“The man who laughs,” warned dramatist Bertolt Brecht about an earlier European charlatan, “has simply not yet heard the terrible news.”
Do Donald Trump’s “faithful” supporters believe that Mr. Trump actually has lawful authority to defy an election outcome? How could they have such a belief? Have they ever glanced at the US Constitution?
It’s a silly question. The president himself has never looked at this document, or at any of the associated judicial histories or decisions, If he has no need of facts – that is, if he can learn sufficiently “in his own flesh” – why should ordinary citizens leave the card room or the golf course?
For explanations, cultural context remains vital, even determinative. Donald Trump’s ascent to the presidency did not arise ex nihilo, out of nothing. Recalling classic American thinker Ralph Waldo Emerson, what exactly has gone so terribly wrong with American “high thinking?” How, more precisely, have we managed to allow a once-still-promising and rising nation to slide uncontrollably toward national misfortune?
Again, the core element of time deserves pride of place. In our inherently unsteady nuclear age, any such misfortune could sometime include irreversibly catastrophic wars. With such a dreaded inclusion, We the people might even need to witness a wholly unanticipated fusion. This would be an explosive alloy of disease plague and apocalypse.
It could not be a pleasing fusion.
Before answering such critical queries – and any properly serious replies must take informed account of expanding worldwide nuclear proliferation – the operational genre we select must be precise. In this connection, for example, whenever we speak of Donald Trump we ought not speak of “tragedy.” Authentic tragedy, unlike common buffoonery, chicanery or gratuitously-induced misfortune, is ennobling.
From Aristotle to Shakespeare, true tragedy has demanded a victim, whether individual or societal, who suffers undeservedly.
This key demand has not been met today.
In the incessantly profane play being directed by US President Donald J. Trump, a national leader who reads literally nothing, nothing at all, Americans are not tragic figures. After all, we are not just the passive victims of a disjointed and contrived presidency forced illegitimately upon us in 2016. As long as we refuse to speak out at less delicate levels of truth-telling – and this refusal means much more than just showing up to vote in 2020 – we will richly deserve our consequent losses.
In America, the “emperor” is naked, stark naked He has always been naked. His policies, drawn from deepening swamps of incoherence, will not improve. They cannot improve. Ever.
In the nuclear age, it now bears repeating, our future losses could be incalculable and irremediable.
More immediately, they could be unendurable.
At that point we Americans would not represent the tragic victims of some unstoppable national decline. Instead, we would stand for the pathetic “spillover” of a hideous and once-preventable melodrama.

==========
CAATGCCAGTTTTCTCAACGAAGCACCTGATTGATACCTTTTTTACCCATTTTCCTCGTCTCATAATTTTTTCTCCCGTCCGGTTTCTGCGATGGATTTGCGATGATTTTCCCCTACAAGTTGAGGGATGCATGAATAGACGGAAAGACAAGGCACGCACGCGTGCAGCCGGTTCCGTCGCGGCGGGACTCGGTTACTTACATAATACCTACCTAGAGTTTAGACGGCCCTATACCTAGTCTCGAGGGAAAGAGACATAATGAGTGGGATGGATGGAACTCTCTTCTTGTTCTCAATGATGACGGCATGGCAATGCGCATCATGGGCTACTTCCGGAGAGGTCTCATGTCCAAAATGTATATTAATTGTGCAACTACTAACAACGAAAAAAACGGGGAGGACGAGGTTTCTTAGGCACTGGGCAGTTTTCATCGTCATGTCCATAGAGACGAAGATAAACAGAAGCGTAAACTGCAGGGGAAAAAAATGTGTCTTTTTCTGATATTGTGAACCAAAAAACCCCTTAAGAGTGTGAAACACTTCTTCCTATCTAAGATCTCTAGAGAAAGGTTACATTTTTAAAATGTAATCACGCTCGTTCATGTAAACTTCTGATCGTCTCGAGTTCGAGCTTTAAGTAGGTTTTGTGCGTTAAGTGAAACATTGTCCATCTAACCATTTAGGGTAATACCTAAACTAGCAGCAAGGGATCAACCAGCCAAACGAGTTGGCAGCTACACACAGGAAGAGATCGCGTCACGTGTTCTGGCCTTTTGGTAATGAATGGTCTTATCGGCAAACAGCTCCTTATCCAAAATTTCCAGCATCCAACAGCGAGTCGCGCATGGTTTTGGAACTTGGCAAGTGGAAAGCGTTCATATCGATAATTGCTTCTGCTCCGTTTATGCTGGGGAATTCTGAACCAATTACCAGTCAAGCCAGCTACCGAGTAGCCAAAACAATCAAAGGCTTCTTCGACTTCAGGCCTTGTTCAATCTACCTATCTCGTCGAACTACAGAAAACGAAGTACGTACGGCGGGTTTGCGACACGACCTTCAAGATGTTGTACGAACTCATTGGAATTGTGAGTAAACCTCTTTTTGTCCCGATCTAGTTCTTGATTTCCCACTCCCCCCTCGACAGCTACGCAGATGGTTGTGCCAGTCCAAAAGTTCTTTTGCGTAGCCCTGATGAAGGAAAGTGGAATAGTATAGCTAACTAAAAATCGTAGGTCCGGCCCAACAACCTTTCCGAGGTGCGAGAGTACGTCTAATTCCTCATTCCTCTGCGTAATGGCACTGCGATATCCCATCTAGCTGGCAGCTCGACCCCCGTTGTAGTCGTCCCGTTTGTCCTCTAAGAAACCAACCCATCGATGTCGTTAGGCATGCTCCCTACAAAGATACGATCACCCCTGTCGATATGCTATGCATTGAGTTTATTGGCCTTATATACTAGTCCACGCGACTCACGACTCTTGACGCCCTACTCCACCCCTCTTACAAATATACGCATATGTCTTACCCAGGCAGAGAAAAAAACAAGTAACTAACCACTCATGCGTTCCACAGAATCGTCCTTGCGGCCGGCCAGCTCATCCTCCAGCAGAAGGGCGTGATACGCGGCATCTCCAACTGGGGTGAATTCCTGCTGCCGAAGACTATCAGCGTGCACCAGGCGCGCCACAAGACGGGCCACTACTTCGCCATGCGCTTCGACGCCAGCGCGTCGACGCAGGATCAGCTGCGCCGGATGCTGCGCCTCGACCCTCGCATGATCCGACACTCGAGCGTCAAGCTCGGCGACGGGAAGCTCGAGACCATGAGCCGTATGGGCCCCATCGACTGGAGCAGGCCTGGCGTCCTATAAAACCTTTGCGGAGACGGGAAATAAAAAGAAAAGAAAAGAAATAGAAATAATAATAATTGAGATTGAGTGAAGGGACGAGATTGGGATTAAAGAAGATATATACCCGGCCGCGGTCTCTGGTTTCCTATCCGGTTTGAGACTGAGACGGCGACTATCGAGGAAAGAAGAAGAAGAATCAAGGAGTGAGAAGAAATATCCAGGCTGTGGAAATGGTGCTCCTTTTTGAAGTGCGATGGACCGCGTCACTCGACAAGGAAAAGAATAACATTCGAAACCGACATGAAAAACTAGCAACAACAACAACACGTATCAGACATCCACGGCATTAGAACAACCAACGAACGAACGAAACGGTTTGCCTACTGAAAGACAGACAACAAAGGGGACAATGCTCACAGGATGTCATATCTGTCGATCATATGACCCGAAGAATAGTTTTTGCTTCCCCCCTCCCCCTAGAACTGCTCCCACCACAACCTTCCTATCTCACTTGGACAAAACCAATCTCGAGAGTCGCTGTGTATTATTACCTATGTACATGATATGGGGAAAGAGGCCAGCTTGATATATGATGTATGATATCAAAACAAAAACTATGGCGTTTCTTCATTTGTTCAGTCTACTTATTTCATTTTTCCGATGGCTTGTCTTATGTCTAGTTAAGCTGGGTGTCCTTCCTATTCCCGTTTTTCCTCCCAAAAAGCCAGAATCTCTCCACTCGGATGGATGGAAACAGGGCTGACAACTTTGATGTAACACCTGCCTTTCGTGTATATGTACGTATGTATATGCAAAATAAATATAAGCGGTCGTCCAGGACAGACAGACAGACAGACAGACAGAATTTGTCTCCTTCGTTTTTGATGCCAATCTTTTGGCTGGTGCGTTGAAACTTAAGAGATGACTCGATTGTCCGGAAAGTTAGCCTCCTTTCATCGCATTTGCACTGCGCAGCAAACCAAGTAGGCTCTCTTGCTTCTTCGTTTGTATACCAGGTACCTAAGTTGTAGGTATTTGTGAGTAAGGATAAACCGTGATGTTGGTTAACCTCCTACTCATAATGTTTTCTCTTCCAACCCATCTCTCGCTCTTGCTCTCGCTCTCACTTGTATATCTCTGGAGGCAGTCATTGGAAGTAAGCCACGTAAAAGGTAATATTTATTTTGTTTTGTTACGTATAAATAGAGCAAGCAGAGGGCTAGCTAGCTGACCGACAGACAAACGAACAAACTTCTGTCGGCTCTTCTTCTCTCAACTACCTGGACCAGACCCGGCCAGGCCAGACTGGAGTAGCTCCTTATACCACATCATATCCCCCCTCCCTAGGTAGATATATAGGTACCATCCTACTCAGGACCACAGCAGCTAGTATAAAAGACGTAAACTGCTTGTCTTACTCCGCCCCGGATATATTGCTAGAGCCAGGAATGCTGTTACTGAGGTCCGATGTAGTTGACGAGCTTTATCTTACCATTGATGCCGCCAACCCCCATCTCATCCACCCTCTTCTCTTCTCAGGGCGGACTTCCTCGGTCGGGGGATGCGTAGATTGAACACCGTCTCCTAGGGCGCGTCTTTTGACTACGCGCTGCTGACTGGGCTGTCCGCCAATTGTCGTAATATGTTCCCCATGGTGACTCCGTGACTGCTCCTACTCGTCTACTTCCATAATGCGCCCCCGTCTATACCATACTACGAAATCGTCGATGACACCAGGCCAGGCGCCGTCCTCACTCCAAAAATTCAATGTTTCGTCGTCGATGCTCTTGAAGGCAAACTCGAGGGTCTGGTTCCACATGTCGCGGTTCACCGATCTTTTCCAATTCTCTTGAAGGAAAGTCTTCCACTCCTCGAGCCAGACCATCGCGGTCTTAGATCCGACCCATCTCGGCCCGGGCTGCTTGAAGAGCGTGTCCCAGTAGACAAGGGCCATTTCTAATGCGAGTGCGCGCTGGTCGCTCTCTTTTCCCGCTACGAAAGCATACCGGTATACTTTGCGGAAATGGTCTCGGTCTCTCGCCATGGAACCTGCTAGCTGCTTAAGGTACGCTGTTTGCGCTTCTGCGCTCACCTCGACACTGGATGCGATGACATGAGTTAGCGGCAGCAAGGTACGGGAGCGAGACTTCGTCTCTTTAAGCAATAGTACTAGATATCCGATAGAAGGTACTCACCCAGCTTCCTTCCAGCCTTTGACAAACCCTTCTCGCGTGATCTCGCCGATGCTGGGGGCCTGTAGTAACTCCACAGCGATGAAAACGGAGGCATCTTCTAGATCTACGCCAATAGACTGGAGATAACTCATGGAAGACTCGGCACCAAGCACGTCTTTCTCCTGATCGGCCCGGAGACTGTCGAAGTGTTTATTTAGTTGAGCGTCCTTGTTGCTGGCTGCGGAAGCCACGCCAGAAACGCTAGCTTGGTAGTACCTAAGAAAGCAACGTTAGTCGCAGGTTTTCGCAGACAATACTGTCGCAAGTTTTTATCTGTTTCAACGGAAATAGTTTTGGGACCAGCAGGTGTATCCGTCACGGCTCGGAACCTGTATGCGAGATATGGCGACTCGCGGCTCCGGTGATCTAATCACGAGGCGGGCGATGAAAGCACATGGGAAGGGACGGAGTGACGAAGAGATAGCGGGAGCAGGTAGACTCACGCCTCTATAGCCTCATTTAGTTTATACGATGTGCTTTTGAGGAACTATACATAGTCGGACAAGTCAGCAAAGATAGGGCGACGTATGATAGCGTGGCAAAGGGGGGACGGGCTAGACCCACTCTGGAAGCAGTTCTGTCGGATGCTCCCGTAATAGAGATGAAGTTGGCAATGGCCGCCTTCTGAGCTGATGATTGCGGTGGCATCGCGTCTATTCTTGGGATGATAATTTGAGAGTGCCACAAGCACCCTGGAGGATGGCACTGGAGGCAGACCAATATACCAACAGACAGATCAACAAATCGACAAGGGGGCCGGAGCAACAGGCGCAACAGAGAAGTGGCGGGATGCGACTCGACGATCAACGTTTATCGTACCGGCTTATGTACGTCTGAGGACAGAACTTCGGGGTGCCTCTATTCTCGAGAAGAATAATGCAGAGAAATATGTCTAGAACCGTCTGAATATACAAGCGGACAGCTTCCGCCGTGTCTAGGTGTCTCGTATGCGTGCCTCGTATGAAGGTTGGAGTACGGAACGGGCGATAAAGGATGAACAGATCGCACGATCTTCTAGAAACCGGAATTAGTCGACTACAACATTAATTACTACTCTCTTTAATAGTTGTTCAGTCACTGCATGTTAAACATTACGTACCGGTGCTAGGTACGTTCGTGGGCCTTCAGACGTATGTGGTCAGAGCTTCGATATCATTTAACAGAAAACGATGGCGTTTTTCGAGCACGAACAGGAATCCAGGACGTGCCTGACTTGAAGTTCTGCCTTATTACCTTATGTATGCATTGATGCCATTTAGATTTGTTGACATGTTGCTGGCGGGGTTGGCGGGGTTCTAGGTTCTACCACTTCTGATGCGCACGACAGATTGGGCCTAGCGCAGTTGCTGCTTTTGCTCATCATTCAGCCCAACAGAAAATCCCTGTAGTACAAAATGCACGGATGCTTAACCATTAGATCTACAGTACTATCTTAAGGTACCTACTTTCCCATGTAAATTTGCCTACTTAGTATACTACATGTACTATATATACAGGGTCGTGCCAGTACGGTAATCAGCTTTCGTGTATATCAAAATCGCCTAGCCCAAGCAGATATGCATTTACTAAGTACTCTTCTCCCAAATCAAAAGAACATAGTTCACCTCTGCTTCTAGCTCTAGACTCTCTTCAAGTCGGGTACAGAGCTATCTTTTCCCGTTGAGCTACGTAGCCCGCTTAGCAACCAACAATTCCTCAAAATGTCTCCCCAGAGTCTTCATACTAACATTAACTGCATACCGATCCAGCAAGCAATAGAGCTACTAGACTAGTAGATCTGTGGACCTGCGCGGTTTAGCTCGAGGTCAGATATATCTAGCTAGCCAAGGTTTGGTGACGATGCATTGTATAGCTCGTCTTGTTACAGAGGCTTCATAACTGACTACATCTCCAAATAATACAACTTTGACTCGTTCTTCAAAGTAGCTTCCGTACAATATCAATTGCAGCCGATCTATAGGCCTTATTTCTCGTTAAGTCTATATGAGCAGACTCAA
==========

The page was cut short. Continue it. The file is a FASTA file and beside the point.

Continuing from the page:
At that point, continuing the theatrical metaphor, our defining genre will have become parody and pathos. It will be as humiliating as it is lethal. In all likelihood, that finally expressed Trump-induced genre would represent a dreadful and hideous farce.
There is more. Amid all these consequential “theatrical” matters, we may have less to learn from Aristotle or Shakespeare than from 20th century psychologists Sigmund Freud and Carl Jung. Even a cursory glance at the two seminal thinkers from Vienna and Zurich should remind us of ever-present dangers posed by “mass.”
Freud and Jung were both strongly influenced by the Danish Existentialist thinker Soren Kierkegaard (who personally preferred the term “crowd” to “mass”) and by German-Swiss philosopher Friedrich Nietzsche, who spoke woefully and without guile of the “herd.”
Whatever term analysts might now decide to favor, one key point remains unassailable: When an entire nation and society abandon the most basic obligations of critical thinking, “mind” and “reason” (this observation about “reason” should also bring us to the insights of German post-War philosopher, Karl Jaspers), we can expect incremental deformity and eventual tyranny. Nietzsche, in his masterpiece, Zarathustra, was even more specific.
“Do not seek the higher-man in the marketplace,” the prophet had warned presciently. But the demeaning marketplace is exactly where America found and elected Donald J. Trump. Translated into the more prosaic terms of our current American presidential dilemma, this ought to remind us that the mundane skill sets acquired in the worlds of real-estate bargaining and casino gambling do not “carry over” to high-politics and diplomacy.
As one might say right here, back home in Indiana, “Not hardly!”
Now, in essence, American national leadership requires some serious figures of historical literacy and tangible erudition, not the crudely half-educated impresarios of “deals.” In America, snake oil can still be sold under the various sacrilizing markings of some alleged public policy. But the product still remains snake oil.